Unemployment insurance: an analysis of optimal mechanisms under aggregate shocks

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Moreira, Humberto Ataíde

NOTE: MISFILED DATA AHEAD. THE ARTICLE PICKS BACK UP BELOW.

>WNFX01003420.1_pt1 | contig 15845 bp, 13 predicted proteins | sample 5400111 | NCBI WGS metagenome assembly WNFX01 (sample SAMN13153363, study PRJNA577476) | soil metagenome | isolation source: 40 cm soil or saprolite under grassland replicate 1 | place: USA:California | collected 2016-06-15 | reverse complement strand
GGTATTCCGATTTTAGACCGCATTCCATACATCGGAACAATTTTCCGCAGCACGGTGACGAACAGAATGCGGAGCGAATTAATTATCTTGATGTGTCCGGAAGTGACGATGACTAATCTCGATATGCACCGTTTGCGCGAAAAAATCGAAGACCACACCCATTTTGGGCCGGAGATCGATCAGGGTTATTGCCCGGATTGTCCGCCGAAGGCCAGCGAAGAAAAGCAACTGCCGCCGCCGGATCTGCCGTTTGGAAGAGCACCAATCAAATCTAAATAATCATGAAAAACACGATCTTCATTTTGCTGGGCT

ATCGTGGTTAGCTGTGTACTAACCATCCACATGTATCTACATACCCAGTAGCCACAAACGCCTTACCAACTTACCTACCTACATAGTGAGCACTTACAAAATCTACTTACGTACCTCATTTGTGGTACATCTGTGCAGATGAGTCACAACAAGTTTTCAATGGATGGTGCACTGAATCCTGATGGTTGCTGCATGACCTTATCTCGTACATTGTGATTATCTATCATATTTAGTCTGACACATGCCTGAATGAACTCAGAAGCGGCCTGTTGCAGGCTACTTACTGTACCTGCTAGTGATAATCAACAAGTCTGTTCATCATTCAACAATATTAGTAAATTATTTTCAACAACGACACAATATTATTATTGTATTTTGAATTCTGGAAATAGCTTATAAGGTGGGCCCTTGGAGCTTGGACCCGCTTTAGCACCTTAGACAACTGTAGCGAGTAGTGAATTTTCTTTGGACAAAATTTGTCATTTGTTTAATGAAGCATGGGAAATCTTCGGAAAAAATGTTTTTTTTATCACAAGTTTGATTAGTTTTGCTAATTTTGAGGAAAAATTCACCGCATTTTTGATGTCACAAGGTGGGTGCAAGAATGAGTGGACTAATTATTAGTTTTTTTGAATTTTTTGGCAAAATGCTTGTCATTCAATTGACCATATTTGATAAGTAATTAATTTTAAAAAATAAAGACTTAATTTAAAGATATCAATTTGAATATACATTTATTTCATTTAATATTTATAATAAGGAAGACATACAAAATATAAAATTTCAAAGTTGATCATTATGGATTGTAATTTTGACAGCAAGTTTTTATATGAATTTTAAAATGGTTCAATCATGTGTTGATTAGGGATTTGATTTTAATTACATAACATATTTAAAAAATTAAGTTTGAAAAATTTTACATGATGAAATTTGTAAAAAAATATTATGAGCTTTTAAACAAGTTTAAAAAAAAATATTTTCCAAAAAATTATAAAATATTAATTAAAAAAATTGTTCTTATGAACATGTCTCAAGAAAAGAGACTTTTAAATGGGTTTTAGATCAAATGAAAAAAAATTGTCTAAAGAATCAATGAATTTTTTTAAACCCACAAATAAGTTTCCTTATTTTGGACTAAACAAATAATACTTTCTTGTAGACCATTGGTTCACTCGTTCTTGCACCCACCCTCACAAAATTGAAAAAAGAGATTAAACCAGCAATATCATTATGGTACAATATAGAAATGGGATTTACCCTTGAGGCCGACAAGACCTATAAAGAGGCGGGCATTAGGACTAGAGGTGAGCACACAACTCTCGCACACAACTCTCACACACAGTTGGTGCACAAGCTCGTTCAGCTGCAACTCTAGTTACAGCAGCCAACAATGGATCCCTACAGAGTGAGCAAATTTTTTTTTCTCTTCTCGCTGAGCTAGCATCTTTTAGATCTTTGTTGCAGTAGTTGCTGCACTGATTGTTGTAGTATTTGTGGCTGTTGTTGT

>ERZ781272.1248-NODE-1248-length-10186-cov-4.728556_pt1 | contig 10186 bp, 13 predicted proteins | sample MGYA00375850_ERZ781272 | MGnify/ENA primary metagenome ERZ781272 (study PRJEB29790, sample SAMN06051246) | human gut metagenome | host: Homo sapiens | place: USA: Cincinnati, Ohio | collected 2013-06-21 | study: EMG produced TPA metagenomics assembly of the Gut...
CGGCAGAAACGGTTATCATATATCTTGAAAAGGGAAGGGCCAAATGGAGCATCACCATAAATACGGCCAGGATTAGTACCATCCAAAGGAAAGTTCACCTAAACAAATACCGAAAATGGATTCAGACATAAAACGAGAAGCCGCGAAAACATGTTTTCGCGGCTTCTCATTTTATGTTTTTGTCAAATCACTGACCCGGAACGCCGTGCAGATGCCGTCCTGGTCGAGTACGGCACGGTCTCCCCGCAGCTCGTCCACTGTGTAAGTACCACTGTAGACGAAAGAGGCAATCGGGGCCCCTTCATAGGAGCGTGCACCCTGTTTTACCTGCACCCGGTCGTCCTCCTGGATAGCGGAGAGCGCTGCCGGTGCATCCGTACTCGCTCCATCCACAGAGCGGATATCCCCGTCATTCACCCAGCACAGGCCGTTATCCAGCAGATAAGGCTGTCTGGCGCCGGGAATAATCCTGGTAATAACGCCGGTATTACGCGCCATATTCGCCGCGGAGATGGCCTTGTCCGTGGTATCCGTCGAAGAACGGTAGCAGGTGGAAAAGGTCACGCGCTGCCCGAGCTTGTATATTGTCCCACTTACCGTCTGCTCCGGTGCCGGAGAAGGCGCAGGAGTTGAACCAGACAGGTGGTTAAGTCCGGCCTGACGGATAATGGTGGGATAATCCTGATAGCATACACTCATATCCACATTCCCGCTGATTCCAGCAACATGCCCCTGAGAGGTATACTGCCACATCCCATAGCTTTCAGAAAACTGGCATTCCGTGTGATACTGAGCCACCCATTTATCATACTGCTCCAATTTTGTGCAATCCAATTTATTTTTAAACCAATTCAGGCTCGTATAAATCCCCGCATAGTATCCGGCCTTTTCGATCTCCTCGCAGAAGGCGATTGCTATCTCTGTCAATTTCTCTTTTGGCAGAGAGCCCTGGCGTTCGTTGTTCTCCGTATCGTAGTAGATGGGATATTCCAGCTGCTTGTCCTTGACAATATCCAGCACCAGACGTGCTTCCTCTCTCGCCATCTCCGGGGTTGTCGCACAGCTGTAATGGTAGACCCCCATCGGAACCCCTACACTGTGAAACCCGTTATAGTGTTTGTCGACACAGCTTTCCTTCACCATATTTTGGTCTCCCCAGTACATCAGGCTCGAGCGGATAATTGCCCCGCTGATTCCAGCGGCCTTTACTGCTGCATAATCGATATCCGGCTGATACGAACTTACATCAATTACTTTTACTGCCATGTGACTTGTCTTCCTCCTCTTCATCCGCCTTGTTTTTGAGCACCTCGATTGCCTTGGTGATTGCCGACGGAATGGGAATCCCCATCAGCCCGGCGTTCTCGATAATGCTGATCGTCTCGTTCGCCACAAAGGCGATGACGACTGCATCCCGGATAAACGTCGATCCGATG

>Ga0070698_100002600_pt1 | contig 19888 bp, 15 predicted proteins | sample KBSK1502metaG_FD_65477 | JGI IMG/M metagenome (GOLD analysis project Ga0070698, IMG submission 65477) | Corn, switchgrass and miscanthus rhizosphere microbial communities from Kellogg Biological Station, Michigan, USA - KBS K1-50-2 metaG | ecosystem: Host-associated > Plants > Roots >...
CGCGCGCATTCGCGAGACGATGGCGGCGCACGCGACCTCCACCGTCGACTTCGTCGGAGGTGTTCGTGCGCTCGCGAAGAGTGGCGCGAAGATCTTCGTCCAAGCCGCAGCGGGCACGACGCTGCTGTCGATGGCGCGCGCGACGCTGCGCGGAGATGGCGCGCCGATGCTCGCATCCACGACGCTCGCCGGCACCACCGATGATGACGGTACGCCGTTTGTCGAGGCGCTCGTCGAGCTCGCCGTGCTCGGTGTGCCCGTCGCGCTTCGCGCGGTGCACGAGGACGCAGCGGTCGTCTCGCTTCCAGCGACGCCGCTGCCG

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The purpose of this work is to provide a brief overview of the literature on the optimal design of unemployment insurance systems by analyzing some of the most influential articles published over the last three decades on the subject and extend the main results to a multiple aggregate shocks environment. The properties of optimal contracts are discussed in light of the key assumptions commonly made in theoretical publications on the area. Moreover, the implications of relaxing each of these hypothesis is reckoned as well. The analysis of models of only one unemployment spell starts from the seminal work of Shavell and Weiss (1979). In a simple and common setting, unemployment benefits policies, wage taxes and search effort assignments are covered. Further, the idea that the UI distortion of the relative price of leisure and consumption is the only explanation for the marginal incentives to search for a job is discussed, putting into question the reduction in labor supply caused by social insurance, usually interpreted as solely an evidence of a dynamic moral hazard caused by a substitution effect. In addition, the paper presents one characterization of optimal unemployment insurance contracts in environments in which workers experience multiple unemployment spells. Finally, an extension to multiple aggregate shocks environment is considered. The paper ends with a numerical analysis of the implications of i.i.d. shocks to the optimal unemployment insurance mechanism.

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